As the curtain comes down on 2013, we reflect on some of the stories that made headlines in the Kingdom this year.
The story of the seniority squabbles between former Chief Justice Mahapela Lehohla and Court of Appeal President Justice Michael Ramodibedi dominated headlines and generated a lot of interest. Justice Lehohla was forced to quit but Ramodibedi dug in his heels and rebuffed Prime Minister Thomas Thabane’s order to quit.
The Prime Minister is now seeking Justice Ramodibedi’s impeachment and the matter is in the courts.
Justice Ramodibedi has just lost a bid to persuade the court to halt the impeachment process. Another meta-narrative in the year stems from the national identity documents tender in which an Israeli company, Nikuv International, is being probed by the Directorate on Corruption and Economic Offences on the circumstances under which it won a M292 million maloti contract.
Senior government officials have been fingered for allegedly receiving huge kick-backs and some are now before the courts.
The coalition comprising Thabane’s All Basotho Convention (ABC), the Lesotho Congress for Democracy (LCD) led by Deputy Premier Mothetjoa Metsing, and the Basotho National Party (BNP) led by Senior Minister Thesele ’Maseribane; faced some of its toughest tests since the three parties came together to form a government last year.
Among these was the issue of the second phase of the Lesotho Highlands Water Project. A lot of grumblings among the partners erupted when Thabane tried to bring the M14 billion project directly under his portfolio, effectively wrestling the important project from control of the then Water Affairs Minister Timothy Thahane of the LCD.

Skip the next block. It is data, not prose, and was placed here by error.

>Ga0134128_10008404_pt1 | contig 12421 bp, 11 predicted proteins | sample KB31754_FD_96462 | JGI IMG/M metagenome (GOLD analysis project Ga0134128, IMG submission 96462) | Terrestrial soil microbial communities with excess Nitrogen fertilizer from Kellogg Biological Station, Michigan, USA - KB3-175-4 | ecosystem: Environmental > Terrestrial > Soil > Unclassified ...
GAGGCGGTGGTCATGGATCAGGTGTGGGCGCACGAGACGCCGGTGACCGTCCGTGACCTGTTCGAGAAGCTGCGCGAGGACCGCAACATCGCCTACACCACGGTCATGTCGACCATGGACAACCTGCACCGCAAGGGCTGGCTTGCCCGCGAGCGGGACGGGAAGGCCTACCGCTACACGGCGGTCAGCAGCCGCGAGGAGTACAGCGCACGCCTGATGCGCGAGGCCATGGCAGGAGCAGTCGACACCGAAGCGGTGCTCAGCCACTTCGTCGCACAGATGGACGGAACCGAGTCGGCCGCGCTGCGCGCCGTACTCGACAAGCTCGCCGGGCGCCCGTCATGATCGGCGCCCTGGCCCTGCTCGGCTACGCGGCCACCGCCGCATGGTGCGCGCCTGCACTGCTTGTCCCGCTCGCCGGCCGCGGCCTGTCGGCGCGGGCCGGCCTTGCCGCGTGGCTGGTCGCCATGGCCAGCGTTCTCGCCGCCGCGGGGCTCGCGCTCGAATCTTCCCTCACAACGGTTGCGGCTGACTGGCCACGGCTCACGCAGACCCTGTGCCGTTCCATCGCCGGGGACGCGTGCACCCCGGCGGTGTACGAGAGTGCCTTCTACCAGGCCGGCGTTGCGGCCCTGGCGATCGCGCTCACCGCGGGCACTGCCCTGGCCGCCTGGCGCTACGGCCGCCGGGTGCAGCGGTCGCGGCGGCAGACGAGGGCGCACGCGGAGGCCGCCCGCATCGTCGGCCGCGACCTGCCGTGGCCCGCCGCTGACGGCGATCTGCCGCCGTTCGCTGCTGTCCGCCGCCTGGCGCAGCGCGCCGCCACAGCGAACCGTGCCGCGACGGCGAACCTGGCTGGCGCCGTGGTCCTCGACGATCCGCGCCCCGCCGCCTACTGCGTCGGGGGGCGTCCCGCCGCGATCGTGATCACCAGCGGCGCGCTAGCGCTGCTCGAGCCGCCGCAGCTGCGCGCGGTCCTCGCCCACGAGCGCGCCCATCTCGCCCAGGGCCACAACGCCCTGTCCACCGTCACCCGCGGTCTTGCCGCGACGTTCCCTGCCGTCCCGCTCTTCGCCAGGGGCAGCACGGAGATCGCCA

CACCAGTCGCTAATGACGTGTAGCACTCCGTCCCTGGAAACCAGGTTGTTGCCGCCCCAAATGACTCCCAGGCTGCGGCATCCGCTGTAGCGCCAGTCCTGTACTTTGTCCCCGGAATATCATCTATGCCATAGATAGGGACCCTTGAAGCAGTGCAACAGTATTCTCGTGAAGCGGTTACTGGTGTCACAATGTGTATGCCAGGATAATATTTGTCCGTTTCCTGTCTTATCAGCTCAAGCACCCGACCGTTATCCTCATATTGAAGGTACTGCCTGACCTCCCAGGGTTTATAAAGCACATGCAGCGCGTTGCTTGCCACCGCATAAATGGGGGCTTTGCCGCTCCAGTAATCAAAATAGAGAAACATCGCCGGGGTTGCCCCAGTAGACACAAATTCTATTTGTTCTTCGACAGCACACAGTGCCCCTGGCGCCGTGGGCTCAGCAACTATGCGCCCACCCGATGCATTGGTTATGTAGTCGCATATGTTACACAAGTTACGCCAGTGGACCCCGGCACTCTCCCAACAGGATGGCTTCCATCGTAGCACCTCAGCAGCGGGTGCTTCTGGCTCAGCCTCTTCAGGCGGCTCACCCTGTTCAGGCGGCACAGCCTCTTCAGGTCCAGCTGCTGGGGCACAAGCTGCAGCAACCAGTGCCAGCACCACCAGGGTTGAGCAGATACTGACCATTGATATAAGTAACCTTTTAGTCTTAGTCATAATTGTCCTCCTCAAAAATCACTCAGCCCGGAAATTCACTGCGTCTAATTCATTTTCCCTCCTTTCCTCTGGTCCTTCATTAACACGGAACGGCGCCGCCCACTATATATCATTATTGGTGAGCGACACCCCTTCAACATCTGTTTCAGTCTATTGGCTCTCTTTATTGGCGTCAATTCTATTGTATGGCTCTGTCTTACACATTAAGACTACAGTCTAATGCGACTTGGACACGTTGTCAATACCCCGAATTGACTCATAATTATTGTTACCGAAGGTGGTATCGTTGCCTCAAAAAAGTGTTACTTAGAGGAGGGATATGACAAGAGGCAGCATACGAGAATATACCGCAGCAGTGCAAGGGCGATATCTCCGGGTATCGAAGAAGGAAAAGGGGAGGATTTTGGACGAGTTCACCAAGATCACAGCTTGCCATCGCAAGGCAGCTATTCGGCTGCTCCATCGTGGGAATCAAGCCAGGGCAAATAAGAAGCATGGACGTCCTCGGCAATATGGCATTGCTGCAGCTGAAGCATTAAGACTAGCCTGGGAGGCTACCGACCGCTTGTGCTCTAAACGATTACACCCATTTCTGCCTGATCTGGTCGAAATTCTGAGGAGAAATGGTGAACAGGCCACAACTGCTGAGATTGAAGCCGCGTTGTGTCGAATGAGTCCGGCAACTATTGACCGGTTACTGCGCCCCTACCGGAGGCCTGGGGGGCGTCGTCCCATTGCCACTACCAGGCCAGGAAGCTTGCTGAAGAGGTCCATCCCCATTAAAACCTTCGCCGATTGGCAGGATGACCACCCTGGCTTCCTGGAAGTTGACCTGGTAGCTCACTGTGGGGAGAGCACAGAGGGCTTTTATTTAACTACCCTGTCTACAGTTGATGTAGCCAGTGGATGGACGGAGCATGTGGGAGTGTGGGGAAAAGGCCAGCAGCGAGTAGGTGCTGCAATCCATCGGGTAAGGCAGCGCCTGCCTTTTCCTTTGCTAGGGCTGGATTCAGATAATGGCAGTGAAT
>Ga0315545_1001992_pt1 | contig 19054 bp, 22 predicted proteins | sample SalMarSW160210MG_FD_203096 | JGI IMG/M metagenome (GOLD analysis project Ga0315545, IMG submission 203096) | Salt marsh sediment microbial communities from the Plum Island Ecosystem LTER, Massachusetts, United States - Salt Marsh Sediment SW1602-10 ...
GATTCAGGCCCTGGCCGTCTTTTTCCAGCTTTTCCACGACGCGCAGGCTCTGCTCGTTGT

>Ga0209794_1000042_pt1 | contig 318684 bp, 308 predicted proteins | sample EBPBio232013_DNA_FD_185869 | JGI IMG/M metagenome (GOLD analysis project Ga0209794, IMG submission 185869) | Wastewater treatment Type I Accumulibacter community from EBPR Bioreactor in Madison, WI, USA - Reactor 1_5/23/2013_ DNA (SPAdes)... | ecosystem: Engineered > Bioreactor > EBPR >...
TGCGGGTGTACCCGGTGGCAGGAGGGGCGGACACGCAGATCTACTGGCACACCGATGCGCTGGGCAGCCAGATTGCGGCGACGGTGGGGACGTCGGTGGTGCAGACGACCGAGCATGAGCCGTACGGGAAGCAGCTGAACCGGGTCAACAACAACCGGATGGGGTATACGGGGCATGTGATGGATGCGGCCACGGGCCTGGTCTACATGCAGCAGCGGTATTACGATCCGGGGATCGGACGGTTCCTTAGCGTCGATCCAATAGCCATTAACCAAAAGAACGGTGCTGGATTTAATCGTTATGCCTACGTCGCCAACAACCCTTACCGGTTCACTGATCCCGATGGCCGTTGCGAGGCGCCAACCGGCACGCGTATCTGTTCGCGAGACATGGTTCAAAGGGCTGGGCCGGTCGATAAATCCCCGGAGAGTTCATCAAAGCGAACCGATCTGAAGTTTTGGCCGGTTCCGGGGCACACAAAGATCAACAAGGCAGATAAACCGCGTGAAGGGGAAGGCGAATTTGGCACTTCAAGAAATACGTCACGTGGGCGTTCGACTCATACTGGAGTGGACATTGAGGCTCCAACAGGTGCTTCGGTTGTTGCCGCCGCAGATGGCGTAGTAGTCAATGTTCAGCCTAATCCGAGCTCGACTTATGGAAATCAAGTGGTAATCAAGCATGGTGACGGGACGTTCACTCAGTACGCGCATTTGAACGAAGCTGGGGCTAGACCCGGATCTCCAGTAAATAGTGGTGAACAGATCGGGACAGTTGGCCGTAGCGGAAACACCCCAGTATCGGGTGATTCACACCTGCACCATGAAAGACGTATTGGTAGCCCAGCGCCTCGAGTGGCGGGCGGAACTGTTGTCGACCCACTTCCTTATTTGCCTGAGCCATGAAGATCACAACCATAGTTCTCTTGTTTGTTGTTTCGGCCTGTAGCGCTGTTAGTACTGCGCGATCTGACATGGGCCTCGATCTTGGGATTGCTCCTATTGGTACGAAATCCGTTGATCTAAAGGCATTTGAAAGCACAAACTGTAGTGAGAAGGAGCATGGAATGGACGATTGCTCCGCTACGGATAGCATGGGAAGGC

Matters among the tripartite coalition almost came to a head and the public heard disgruntled partners suddenly reminding ABC that the agreement has a clause about “agreeing to disagree”. For a moment the nation held its breath thinking what an implosion of the partnership would entail for the politics of the land.
Hardly a month later, another disagreement between the LCD and ABC became evident in the allocation of diplomatic posts.
Correspondence between Foreign Affairs Minister Mohlabi Tsekoa (LCD) and Thabane clearly showed sharp differences between the two key political parties holding together the coalition, creating another anxious moment for the nation.
For the later part of 2013, Thahane, has been facing corruption charges in court. In the end his LCD party’s leader, Metsing, was forced to announce that his party had asked Thahane to resign from cabinet until the courts clear his name of any wrongdoing.
This year will also be remembered for the tantrum-prone Minister of Trade Temeki Tšolo, an ABC member. who had to be booted out of Cabinet at the end of September after he allegedly assaulted an officer from the Lesotho Revenue Authority following an altercation over M10 change.
It became such a pity that a man l who had started off very well as one of the most promising members of the new cabinet could sacrifice all the work he did simply because he failed to check his temper.
Soon after, Tšolo was dramatically sacked as he touched down at Moshoeshoe 1 Airport from an international trip.